Chiang Mai Curry Noodles, also known as Khao Soi, is a popular lunch meal found mainly in northern Thailand. This spicy noodle soup usually consists of a bowl of egg noodles and a chicken leg covered in a soupy mild coconut curry, topped with crispy noodles, lime, shallots and pickled cabbage.

Khao Soi

Originally a Burmese dish, Khao Soi literally means ‘cut rice’ in Thai. This refers to the way the dough for the rice noodles is steamed on a cloth over boiling water and then rolled and cut with scissors. Some street vendors and specialty noodles houses still use this method, but most Thai eateries now use egg noodles. 

The funny thing about this dish is the fact that it’s base consists of coconut milk. If you know anything of Thailand’s climate you would know it’s not exactly conductive to growing coconut trees, yet the ingredient is widely used in many recipes. So how did Chiang Mai become so well known for it’s Khao Soi? 

It’s believed that when Chinese Muslim traders from Yunnan traveled through trade routes along Burma, Thailand and Laos in the 19th centuries, a few of them settled in Chiang Mai. With them, they brought the traditional Burmese dish ohn-no-kyaukswe, a coconut milk-based noodle soup. They made this dish more friendly to the locals by adding heat with chilis and other traditional Thai flavors.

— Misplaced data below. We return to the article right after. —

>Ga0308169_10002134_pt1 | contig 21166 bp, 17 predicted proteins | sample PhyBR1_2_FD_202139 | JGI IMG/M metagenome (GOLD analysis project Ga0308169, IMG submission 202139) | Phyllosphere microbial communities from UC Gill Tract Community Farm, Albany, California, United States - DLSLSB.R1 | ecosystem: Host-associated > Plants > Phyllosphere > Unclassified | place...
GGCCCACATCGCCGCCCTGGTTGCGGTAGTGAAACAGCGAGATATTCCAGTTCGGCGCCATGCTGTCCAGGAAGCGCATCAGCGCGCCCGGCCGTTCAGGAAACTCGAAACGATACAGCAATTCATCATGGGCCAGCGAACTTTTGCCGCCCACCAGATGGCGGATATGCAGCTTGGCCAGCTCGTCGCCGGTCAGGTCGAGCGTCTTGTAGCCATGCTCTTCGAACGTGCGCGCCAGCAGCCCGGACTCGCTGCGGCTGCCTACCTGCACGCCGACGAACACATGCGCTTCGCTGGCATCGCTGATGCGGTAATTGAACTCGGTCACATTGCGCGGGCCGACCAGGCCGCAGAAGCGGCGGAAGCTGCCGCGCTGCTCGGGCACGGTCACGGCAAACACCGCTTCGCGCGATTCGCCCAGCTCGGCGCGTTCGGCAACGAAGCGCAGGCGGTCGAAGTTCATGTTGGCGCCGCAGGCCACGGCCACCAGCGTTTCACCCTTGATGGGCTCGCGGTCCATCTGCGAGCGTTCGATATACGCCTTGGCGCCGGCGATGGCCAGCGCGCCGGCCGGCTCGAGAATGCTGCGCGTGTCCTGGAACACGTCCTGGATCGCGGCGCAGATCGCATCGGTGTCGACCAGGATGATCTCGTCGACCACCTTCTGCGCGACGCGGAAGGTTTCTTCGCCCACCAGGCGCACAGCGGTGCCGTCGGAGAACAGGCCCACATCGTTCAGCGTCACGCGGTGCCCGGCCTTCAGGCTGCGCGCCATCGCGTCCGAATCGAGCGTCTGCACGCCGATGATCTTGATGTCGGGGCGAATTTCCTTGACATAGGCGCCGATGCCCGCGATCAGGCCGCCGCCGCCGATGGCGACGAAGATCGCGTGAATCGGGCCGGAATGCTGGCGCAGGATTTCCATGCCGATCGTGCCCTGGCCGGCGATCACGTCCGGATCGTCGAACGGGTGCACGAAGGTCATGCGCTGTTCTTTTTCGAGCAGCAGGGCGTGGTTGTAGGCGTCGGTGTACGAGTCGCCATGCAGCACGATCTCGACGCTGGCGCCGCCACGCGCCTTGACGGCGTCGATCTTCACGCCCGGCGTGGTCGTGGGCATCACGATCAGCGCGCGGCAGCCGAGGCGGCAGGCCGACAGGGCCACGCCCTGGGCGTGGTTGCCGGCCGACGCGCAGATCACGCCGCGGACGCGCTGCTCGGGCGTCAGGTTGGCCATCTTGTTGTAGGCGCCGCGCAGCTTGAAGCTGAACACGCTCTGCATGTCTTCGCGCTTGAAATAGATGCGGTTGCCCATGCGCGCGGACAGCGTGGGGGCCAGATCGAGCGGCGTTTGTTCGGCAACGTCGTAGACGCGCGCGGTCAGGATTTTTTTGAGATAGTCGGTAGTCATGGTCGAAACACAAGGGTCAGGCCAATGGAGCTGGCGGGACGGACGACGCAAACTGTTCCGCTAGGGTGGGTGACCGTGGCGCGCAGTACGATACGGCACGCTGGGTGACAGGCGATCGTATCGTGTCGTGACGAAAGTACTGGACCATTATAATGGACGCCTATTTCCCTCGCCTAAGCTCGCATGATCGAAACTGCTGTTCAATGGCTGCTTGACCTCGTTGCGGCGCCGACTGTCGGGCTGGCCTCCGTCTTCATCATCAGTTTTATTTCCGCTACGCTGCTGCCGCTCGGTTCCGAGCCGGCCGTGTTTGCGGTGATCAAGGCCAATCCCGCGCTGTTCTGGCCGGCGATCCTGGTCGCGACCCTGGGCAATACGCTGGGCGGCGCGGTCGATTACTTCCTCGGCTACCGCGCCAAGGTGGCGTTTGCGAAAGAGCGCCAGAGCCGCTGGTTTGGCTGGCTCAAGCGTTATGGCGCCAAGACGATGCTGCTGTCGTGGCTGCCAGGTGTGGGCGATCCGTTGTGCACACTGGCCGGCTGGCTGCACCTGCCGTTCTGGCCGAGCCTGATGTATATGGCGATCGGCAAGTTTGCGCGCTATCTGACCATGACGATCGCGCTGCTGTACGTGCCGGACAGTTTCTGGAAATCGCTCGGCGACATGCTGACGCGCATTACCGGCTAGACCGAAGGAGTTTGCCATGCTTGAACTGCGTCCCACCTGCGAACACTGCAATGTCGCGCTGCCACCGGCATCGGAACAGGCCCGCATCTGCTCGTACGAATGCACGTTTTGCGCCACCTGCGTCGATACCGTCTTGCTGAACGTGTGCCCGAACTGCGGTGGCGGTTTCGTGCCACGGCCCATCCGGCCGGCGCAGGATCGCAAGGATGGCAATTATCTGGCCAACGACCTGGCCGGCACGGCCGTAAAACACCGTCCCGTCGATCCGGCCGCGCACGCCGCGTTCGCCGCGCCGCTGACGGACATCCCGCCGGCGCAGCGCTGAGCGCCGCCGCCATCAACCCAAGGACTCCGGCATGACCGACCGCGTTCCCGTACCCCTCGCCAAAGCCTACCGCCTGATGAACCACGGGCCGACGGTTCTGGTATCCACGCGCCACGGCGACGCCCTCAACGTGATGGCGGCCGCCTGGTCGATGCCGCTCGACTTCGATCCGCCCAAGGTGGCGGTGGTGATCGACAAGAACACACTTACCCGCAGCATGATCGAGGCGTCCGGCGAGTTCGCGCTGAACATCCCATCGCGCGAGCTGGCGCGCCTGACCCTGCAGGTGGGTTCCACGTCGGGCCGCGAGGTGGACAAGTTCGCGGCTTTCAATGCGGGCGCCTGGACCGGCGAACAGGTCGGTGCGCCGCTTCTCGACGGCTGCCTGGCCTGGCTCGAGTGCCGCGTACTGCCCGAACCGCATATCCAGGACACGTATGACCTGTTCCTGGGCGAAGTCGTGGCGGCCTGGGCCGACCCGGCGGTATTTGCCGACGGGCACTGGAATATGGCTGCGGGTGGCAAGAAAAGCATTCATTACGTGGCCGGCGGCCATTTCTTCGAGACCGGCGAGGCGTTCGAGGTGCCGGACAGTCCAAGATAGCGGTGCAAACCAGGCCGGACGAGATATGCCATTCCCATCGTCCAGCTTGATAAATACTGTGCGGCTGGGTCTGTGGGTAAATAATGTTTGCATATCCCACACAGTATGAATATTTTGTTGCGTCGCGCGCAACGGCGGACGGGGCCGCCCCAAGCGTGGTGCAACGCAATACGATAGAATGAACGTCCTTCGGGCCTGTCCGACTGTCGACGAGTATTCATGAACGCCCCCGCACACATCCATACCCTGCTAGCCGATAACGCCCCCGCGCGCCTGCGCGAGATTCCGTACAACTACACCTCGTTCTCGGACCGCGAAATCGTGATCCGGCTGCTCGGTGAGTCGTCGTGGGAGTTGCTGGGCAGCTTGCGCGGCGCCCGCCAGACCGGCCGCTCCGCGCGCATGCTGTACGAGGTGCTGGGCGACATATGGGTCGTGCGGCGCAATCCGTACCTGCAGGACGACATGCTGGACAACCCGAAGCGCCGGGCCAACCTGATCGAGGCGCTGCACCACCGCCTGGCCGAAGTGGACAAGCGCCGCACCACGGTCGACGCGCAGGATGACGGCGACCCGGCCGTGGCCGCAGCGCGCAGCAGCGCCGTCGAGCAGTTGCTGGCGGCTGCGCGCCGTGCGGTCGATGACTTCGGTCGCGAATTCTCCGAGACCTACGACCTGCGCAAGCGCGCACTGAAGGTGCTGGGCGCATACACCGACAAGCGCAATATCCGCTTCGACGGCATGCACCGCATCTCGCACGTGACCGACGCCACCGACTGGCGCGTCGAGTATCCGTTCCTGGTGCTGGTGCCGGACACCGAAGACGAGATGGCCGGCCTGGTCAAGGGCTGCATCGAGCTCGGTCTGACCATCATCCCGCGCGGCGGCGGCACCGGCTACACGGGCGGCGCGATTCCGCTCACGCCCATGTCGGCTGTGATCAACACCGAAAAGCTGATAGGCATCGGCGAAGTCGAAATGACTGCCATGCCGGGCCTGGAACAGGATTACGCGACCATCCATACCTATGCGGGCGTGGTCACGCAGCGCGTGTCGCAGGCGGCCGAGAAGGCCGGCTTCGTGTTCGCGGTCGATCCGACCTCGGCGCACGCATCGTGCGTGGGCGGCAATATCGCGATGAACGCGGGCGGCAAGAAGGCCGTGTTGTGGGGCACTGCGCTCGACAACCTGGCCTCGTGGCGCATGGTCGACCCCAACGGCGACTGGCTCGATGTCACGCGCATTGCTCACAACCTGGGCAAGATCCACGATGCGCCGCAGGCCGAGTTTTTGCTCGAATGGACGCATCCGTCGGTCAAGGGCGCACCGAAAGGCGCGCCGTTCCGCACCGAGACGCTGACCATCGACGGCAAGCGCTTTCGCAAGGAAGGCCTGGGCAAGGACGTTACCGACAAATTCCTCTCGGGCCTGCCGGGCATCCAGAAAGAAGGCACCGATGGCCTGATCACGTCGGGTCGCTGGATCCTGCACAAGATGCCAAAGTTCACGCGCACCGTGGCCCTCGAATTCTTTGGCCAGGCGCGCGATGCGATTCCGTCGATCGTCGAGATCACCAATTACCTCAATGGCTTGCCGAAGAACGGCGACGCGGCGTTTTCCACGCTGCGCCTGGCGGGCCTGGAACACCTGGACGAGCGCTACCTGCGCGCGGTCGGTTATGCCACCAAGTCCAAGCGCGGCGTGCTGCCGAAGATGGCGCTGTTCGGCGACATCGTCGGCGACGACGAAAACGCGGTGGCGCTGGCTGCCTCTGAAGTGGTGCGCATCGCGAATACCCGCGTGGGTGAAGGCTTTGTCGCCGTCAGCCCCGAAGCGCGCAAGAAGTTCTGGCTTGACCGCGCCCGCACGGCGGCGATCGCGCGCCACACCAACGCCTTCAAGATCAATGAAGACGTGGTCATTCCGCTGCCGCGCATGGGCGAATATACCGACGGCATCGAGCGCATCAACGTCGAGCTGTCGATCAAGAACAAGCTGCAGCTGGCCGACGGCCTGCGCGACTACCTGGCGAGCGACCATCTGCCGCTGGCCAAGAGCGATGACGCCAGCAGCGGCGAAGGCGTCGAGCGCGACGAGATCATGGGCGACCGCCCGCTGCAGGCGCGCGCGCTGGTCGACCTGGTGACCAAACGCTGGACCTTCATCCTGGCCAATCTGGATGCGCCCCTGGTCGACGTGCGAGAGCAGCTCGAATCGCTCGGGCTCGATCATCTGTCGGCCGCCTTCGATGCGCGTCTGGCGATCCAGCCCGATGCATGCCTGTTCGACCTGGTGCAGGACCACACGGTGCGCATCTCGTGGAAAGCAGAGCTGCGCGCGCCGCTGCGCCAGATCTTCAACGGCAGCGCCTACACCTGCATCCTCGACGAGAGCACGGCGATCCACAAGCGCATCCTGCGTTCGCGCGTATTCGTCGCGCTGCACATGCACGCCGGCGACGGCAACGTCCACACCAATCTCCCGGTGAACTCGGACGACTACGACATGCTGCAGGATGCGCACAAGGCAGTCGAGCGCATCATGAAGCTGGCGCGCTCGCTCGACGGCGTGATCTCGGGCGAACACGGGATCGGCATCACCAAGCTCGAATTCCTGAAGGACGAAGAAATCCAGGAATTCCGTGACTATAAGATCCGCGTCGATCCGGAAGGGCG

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There are other theories as to it’s origins, but using a few entomology clues and given the fact that the dish can be so vastly different from one restaurant to the next – some offering meats such as pork or frog instead of chicken; others using traditional rice noodles; and still others varying the amount of heat and variety of spices – I found the theory of the dish originating from Burma and adapted for local Thai’s the most plausible explanation. You could order the dish from one place and find it nothing more than a coconut curry soup and turn around the next day and be completely intrigued by the flavors with each sip.

Ranging in price from 40 Thai Baht (just over $1 USD) to 170 Thai Baht (about $5.60 USD), you’ll find Khao Soi being sold in restaurants and also by numerous street vendors throughout Chiang Mai. I ordered this dish at every opportunity and found the most memorable tasting bowl being sold just outside Wat Phra Singh, under the street vendors’ red umbrellas. Simmering in large clay pots, the various layers of flavor and spice were completely unlike any other bowl I’d had and I was sorry I never made it back for seconds.

Wat Phra Singh Khao Soi

Determined to find another mouth watering bowl on my last evening in town, I wandered the Chiang Mai Night Market (Loi Kroh Road) in hopes of finding a street vender selling Khao Soi. Just a few blocks north of my hotel (Le Meridien Chiang Mai), I found the edible treasure I was looking for.

A veritable “hole in the wall” restaurant whose entire menu consisted of 4 soups, Khai Soi being menu item #1. I noticed the old woman carefully making noodles on a large chopping block and knew I had found my place. Not quite as magical as the bowl from the temple, this bowl came a close second in delighting my tastebuds. At only 40 Thai Baht (about $1.30 USD), I highly recommend you stop by to enjoy a bowl for yourself. From the corner of Chang Klan Road and Loi Kroh road, take Loi Kroh Road north about one and a half blocks. One the same side of the street as Starbucks, you’ll know you’re close once you pass 7/11. 

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